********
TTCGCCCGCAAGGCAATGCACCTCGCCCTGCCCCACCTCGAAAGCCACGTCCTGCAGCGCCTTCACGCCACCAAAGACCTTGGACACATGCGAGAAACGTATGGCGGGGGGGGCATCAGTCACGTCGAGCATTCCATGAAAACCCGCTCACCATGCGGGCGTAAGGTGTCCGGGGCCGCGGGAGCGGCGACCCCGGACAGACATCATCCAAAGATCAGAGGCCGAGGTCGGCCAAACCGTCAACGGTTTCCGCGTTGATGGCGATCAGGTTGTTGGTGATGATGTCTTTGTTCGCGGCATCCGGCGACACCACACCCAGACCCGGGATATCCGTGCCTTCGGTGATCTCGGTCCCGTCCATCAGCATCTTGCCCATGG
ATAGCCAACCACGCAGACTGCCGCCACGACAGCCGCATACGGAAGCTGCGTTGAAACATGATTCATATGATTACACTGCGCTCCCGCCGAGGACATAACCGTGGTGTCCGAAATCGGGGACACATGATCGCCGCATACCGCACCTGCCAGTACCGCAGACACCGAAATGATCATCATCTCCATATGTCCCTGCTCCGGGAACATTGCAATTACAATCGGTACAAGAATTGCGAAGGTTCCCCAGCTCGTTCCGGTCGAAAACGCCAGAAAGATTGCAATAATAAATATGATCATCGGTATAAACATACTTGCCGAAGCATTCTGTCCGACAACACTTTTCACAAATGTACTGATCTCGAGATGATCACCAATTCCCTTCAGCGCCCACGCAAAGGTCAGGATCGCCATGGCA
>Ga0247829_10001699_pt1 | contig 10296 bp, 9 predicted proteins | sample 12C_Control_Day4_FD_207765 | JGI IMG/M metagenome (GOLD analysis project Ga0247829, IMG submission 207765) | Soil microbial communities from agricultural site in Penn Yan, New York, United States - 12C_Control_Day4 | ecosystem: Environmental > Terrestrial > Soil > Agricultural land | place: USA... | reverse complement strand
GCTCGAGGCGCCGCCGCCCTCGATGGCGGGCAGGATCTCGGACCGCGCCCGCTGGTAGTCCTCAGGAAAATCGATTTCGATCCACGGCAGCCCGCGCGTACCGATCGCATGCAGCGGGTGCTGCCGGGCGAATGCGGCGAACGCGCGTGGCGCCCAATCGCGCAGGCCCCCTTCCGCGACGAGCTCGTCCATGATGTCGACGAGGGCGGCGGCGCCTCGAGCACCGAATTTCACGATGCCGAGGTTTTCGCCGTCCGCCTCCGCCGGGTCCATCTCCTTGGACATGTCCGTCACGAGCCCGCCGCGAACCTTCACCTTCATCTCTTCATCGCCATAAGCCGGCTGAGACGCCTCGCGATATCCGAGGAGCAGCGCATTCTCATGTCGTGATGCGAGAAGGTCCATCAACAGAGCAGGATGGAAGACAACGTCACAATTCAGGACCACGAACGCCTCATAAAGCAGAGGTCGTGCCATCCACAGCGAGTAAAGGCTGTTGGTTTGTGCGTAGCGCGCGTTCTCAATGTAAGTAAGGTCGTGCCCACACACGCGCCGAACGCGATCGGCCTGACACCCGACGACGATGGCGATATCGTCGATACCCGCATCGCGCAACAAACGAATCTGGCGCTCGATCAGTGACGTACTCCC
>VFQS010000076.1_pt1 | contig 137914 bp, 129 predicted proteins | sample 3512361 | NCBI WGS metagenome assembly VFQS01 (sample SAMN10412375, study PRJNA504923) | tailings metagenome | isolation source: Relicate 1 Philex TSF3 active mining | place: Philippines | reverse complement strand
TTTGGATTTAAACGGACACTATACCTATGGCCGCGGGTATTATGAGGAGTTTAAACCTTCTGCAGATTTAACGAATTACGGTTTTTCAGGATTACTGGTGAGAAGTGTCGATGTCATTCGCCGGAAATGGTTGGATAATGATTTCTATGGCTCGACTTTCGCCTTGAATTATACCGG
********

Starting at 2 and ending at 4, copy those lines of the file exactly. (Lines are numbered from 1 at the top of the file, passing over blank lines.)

ATAGCCAACCACGCAGACTGCCGCCACGACAGCCGCATACGGAAGCTGCGTTGAAACATGATTCATATGATTACACTGCGCTCCCGCCGAGGACATAACCGTGGTGTCCGAAATCGGGGACACATGATCGCCGCATACCGCACCTGCCAGTACCGCAGACACCGAAATGATCATCATCTCCATATGTCCCTGCTCCGGGAACATTGCAATTACAATCGGTACAAGAATTGCGAAGGTTCCCCAGCTCGTTCCGGTCGAAAACGCCAGAAAGATTGCAATAATAAATATGATCATCGGTATAAACATACTTGCCGAAGCATTCTGTCCGACAACACTTTTCACAAATGTACTGATCTCGAGATGATCACCAATTCCCTTCAGCGCCCACGCAAAGGTCAGGATCGCCATGGCA
>Ga0247829_10001699_pt1 | contig 10296 bp, 9 predicted proteins | sample 12C_Control_Day4_FD_207765 | JGI IMG/M metagenome (GOLD analysis project Ga0247829, IMG submission 207765) | Soil microbial communities from agricultural site in Penn Yan, New York, United States - 12C_Control_Day4 | ecosystem: Environmental > Terrestrial > Soil > Agricultural land | place: USA... | reverse complement strand
GCTCGAGGCGCCGCCGCCCTCGATGGCGGGCAGGATCTCGGACCGCGCCCGCTGGTAGTCCTCAGGAAAATCGATTTCGATCCACGGCAGCCCGCGCGTACCGATCGCATGCAGCGGGTGCTGCCGGGCGAATGCGGCGAACGCGCGTGGCGCCCAATCGCGCAGGCCCCCTTCCGCGACGAGCTCGTCCATGATGTCGACGAGGGCGGCGGCGCCTCGAGCACCGAATTTCACGATGCCGAGGTTTTCGCCGTCCGCCTCCGCCGGGTCCATCTCCTTGGACATGTCCGTCACGAGCCCGCCGCGAACCTTCACCTTCATCTCTTCATCGCCATAAGCCGGCTGAGACGCCTCGCGATATCCGAGGAGCAGCGCATTCTCATGTCGTGATGCGAGAAGGTCCATCAACAGAGCAGGATGGAAGACAACGTCACAATTCAGGACCACGAACGCCTCATAAAGCAGAGGTCGTGCCATCCACAGCGAGTAAAGGCTGTTGGTTTGTGCGTAGCGCGCGTTCTCAATGTAAGTAAGGTCGTGCCCACACACGCGCCGAACGCGATCGGCCTGACACCCGACGACGATGGCGATATCGTCGATACCCGCATCGCGCAACAAACGAATCTGGCGCTCGATCAGTGACGTACTCCC